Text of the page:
1. ## Polynomials question

For roots of a polynomial stuff, do you have to remember like alpha^2 + beta^2 + gamma^2 + delta^2 and what this is equivalent to? I know alpha^2 + beta^2 = (alpha+beta)^2 - 2alpha*beta but do we have to remember the hard ones like shown above? If we do is there a way to derive them?

2. ## Re: Polynomials question

Well you could form a polynomial with roots alpha^2, beta^2, gamma^2, delta^2. And then finding the sum of roots (-b/a) of that polymomial

3. ## Re: Polynomials question

Originally Posted by pikachu975
For roots of a polynomial stuff, do you have to remember like alpha^2 + beta^2 + gamma^2 + delta^2 and what this is equivalent to? I know alpha^2 + beta^2 = (alpha+beta)^2 - 2alpha*beta but do we have to remember the hard ones like shown above? If we do is there a way to derive them?
$\noindent It's worth knowing that a^2 + b^2 + c^2 + d^2 = \left(a+b+c+d \right)^{2} -2\left(ab + bc + cd + da + ac + bd \right). In general,$

\begin{align*}\sum_{i = 1}^{n} a_{i}^{2} &= \left(\sum_{i=1}^{n} a_{i}\right)^{2}-2\sum_{1\leq i < j\leq n}a_{i}a_{j}.\end{align*}

$\noindent This just comes from rearranging the formula for the square of a sum. Note the last sum has \binom{n}{2} terms (it's all the two-way combinations of the a_{i}). In words, the formula is sum of squares = square of sum - twice the sum of pairwise products''.$

4. ## Re: Polynomials question

Originally Posted by InteGrand
$\noindent It's worth knowing that a^2 + b^2 + c^2 + d^2 = \left(a+b+c+d \right)^{2} -2\left(ab + bc + cd + da + ac + bd \right). In general,$

\begin{align*}\sum_{i = 1}^{n} a_{i}^{2} &= \left(\sum_{i=1}^{n} a_{i}\right)^{2}-2\sum_{1\leq i < j\leq n}a_{i}a_{j}.\end{align*}

$\noindent This just comes from rearranging the formula for the square of a sum. Note the last sum has \binom{n}{2} terms (it's all the two-way combinations of the a_{i}). In words, the formula is sum of squares = square of sum - twice the sum of pairwise products''.$
Ah thanks for that, didn't know this works for more than three terms

5. ## Re: Polynomials question

Originally Posted by InteGrand
$\noindent It's worth knowing that a^2 + b^2 + c^2 + d^2 = \left(a+b+c+d \right)^{2} -2\left(ab + bc + cd + da + ac + bd \right). In general,$

\begin{align*}\sum_{i = 1}^{n} a_{i}^{2} &= \left(\sum_{i=1}^{n} a_{i}\right)^{2}-2\sum_{1\leq i < j\leq n}a_{i}a_{j}.\end{align*}

$\noindent This just comes from rearranging the formula for the square of a sum. Note the last sum has \binom{n}{2} terms (it's all the two-way combinations of the a_{i}). In words, the formula is sum of squares = square of sum - twice the sum of pairwise products''.$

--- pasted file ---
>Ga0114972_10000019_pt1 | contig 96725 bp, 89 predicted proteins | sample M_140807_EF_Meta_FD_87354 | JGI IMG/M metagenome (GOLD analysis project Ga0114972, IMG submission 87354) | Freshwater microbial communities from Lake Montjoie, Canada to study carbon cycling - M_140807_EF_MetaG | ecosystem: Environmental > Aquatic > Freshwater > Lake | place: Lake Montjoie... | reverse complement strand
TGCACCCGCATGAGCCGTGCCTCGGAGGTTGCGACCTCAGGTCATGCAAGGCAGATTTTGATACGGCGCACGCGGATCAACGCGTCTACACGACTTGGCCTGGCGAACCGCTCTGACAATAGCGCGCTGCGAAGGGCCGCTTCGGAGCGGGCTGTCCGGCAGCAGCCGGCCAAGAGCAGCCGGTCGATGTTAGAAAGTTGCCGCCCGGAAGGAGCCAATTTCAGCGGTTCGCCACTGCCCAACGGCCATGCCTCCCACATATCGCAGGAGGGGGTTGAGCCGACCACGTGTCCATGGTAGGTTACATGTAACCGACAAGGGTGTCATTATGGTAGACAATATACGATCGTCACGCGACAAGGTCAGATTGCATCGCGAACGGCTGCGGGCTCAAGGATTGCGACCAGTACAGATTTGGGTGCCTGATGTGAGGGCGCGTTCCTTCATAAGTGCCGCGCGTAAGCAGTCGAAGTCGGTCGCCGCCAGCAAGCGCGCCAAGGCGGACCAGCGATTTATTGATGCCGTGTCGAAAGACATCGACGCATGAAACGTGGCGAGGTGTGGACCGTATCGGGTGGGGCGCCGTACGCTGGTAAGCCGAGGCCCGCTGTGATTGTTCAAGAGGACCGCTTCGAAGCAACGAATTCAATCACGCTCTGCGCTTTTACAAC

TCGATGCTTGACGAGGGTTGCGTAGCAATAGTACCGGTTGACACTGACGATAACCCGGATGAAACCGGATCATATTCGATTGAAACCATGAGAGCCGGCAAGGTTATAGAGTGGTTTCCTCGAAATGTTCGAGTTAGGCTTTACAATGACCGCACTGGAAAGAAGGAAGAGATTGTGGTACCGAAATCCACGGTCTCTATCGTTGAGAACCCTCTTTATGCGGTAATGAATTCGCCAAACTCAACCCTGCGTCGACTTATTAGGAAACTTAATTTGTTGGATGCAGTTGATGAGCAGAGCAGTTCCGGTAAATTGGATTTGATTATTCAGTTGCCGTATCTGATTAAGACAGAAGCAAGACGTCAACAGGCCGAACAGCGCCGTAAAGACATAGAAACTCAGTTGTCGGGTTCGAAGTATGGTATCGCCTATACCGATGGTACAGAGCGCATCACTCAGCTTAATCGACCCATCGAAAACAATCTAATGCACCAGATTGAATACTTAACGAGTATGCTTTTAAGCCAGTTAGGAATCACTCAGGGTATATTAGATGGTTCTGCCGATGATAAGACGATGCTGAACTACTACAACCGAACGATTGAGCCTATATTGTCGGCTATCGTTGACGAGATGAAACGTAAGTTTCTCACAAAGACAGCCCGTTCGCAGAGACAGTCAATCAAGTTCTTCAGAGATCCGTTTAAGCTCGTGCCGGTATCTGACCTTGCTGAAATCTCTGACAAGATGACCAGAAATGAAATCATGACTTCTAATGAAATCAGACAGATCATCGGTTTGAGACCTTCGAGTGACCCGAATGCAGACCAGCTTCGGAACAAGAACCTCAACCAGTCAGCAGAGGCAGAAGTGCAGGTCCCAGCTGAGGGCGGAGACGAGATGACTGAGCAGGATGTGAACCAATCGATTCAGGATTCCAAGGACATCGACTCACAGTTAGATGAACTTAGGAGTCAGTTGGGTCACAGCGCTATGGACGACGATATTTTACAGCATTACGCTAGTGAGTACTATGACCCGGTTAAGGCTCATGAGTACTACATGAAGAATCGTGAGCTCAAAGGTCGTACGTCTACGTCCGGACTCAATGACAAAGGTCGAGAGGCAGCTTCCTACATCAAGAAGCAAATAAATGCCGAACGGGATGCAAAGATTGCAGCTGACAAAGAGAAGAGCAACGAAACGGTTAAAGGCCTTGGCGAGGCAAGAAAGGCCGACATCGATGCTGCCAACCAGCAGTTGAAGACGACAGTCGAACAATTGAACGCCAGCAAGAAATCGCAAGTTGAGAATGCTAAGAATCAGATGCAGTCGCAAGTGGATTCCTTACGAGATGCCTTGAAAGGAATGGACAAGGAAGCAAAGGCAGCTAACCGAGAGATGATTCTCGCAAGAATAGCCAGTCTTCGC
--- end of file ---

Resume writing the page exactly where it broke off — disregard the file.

Is there a formula for the sum of cubes? Thanks for this

6. ## Re: Polynomials question

Originally Posted by pikachu975
Is there a formula for the sum of cubes? Thanks for this
yes

i derived it from scratch during my honours year... a fun exercise

7. ## Re: Polynomials question

Originally Posted by pikachu975
Is there a formula for the sum of cubes? Thanks for this
$\noindent Yes, there is. In fact, there is a recursive formula for all sums of non-negative integer powers (called \textbf{power sums}) in terms of lower powers' sums and elementary symmetric polynomials (expressions like sum of roots, sum of pairs of roots, etc., which are easily computable given a polynomial P(x)). But you're not expected to know them for the HSC. If you want to read up about them, you can do so here:$

https://en.wikipedia.org/wiki/Newton's_identities .

As background reading too, you may want to see:

- https://en.wikipedia.org/wiki/Symmetric_polynomial

- https://en.wikipedia.org/wiki/Elemen...ric_polynomial (and this part: https://en.wikipedia.org/wiki/Elemen...ic_polynomials (which was asked as a question by glittergal96 in a previous MX2 Advanced Level marathon here: HSC 2016 MX2 Marathon ADVANCED (archive))).

8. ## Re: Polynomials question

$\noindent You may want to keep in mind the three variable result$

$a^{3} + b^{3} + c^{3} - 3abc = \left(a + b + c\right)\left(a^{2} + b^{2} + c^{2} - ab - bc - ca\right).$

$\noindent This can also be used to prove three-variable AM-GM, by first showing (a^{2} + b^{2} + c^{2} \geq ab + bc + ca for all non-negative real numbers a,b,c with equality iff a = b = c.$

9. ## Re: Polynomials question

Is there any way to do all this stuff using pythagorus? I mean with all the a^2, b^2

10. ## Re: Polynomials question

Originally Posted by fluffy54324
Is there any way to do all this stuff using pythagorus? I mean with all the a^2, b^2
uhhh good pattern recognition, but pythagoras is for triangles/orthogonality only

11. ## Re: Polynomials question

Why thankyou my good sir. I tip my hat to you

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